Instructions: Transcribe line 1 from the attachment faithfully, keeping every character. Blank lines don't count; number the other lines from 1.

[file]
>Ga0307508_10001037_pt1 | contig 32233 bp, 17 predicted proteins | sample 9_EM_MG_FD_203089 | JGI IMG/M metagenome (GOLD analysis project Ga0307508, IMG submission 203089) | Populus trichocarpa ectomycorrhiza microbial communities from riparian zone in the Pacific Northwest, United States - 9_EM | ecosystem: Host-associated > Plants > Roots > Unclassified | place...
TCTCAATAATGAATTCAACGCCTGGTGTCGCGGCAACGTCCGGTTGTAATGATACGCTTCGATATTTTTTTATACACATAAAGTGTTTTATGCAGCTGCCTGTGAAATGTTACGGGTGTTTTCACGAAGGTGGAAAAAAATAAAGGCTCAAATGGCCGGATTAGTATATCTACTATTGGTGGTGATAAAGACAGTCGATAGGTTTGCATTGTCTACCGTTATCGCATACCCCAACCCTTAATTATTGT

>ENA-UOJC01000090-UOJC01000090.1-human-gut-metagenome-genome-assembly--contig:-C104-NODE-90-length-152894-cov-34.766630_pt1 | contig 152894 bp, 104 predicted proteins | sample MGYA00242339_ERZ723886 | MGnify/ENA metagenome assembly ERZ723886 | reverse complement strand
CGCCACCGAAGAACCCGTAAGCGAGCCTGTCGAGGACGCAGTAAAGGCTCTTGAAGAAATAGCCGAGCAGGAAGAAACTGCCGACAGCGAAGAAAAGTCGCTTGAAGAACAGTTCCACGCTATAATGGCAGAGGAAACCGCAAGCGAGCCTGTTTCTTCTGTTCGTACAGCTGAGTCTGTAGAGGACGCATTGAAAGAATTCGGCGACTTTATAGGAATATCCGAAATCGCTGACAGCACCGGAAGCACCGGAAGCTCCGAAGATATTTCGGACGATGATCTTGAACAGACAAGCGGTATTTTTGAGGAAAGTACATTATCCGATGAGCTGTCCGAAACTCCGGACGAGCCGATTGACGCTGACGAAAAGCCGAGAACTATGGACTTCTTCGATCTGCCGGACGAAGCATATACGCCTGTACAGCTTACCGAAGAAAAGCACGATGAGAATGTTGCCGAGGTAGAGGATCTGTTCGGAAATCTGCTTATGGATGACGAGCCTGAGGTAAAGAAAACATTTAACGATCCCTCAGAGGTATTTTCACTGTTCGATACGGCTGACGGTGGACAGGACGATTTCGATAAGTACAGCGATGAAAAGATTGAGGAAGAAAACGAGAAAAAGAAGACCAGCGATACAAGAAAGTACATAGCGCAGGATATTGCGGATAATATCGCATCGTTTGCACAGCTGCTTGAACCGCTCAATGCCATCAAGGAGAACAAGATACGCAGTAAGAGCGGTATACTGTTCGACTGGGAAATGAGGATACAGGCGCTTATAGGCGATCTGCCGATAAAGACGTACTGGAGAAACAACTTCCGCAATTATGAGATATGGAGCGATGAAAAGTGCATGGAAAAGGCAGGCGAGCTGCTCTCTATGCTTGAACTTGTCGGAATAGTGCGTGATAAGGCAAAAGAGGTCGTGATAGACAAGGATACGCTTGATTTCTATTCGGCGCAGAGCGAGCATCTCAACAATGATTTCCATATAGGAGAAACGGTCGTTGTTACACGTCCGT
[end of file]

>Ga0307508_10001037_pt1 | contig 32233 bp, 17 predicted proteins | sample 9_EM_MG_FD_203089 | JGI IMG/M metagenome (GOLD analysis project Ga0307508, IMG submission 203089) | Populus trichocarpa ectomycorrhiza microbial communities from riparian zone in the Pacific Northwest, United States - 9_EM | ecosystem: Host-associated > Plants > Roots > Unclassified | place...